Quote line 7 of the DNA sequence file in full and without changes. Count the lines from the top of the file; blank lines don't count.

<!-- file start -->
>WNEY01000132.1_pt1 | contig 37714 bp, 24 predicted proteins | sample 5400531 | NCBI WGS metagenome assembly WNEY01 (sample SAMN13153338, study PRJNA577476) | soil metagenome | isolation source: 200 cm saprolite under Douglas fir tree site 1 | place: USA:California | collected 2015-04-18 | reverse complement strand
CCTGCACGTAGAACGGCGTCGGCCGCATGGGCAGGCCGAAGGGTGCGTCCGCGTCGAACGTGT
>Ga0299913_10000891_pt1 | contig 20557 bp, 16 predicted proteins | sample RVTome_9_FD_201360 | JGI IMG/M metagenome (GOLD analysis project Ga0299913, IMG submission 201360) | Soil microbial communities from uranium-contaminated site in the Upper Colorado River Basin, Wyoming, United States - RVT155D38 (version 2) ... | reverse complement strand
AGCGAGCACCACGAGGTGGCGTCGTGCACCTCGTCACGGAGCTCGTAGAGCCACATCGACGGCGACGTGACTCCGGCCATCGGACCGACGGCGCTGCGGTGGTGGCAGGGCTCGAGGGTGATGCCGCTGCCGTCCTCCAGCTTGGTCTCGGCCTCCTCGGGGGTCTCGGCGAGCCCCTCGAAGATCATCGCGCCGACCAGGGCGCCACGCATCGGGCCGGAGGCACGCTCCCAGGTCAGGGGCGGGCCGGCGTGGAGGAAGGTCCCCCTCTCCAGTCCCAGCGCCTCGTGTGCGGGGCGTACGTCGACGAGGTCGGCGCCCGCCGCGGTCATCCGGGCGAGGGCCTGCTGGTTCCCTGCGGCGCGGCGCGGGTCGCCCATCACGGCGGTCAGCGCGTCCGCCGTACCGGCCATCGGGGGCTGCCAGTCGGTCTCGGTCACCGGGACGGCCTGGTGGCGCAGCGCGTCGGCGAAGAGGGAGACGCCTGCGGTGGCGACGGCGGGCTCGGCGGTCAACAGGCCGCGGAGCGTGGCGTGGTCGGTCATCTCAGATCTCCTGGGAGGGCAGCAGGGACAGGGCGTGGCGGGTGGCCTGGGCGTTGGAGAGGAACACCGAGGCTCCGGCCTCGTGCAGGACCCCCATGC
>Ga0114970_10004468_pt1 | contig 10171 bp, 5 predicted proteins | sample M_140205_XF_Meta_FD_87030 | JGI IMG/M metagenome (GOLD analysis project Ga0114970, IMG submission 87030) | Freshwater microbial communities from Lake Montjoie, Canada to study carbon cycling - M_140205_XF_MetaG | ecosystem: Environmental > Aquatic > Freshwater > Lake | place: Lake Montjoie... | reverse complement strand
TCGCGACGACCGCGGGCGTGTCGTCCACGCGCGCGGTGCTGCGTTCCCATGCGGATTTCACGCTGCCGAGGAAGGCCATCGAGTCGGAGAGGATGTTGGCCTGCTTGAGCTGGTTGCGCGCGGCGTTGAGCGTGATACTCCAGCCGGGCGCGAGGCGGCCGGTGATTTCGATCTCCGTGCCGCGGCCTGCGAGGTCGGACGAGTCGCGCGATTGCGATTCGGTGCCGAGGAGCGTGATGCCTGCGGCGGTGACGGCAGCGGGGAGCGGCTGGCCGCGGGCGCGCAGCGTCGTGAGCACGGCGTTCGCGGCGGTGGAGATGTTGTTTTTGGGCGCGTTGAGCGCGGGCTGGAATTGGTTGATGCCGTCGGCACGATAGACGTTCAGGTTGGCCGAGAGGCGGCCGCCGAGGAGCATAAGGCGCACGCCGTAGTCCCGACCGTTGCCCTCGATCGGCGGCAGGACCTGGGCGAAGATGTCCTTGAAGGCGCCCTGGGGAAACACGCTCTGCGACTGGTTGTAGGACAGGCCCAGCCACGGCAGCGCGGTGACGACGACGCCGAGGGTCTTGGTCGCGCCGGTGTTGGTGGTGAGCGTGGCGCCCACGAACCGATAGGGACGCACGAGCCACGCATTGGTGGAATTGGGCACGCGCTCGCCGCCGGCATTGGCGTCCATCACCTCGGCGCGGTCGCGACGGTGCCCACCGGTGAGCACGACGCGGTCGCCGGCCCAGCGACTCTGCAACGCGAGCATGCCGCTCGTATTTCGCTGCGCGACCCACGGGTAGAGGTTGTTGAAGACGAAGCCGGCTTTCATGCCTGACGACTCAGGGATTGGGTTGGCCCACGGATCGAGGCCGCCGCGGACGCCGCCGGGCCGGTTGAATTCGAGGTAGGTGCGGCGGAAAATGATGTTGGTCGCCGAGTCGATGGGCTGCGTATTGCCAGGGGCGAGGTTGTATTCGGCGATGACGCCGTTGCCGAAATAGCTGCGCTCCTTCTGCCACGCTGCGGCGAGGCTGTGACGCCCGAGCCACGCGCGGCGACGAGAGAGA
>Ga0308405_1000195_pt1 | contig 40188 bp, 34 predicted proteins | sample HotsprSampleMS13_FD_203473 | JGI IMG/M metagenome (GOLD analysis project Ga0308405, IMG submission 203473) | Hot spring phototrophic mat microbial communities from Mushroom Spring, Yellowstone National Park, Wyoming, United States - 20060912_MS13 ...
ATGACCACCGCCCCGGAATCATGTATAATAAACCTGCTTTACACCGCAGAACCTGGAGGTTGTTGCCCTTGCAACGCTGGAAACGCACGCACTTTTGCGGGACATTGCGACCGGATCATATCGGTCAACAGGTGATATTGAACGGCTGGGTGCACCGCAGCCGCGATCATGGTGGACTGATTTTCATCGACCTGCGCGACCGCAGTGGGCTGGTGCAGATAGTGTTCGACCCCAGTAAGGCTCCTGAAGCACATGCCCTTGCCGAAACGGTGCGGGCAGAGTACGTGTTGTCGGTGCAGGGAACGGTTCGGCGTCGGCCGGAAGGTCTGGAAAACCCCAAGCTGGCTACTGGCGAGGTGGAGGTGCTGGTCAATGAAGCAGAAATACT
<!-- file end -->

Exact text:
>Ga0308405_1000195_pt1 | contig 40188 bp, 34 predicted proteins | sample HotsprSampleMS13_FD_203473 | JGI IMG/M metagenome (GOLD analysis project Ga0308405, IMG submission 203473) | Hot spring phototrophic mat microbial communities from Mushroom Spring, Yellowstone National Park, Wyoming, United States - 20060912_MS13 ...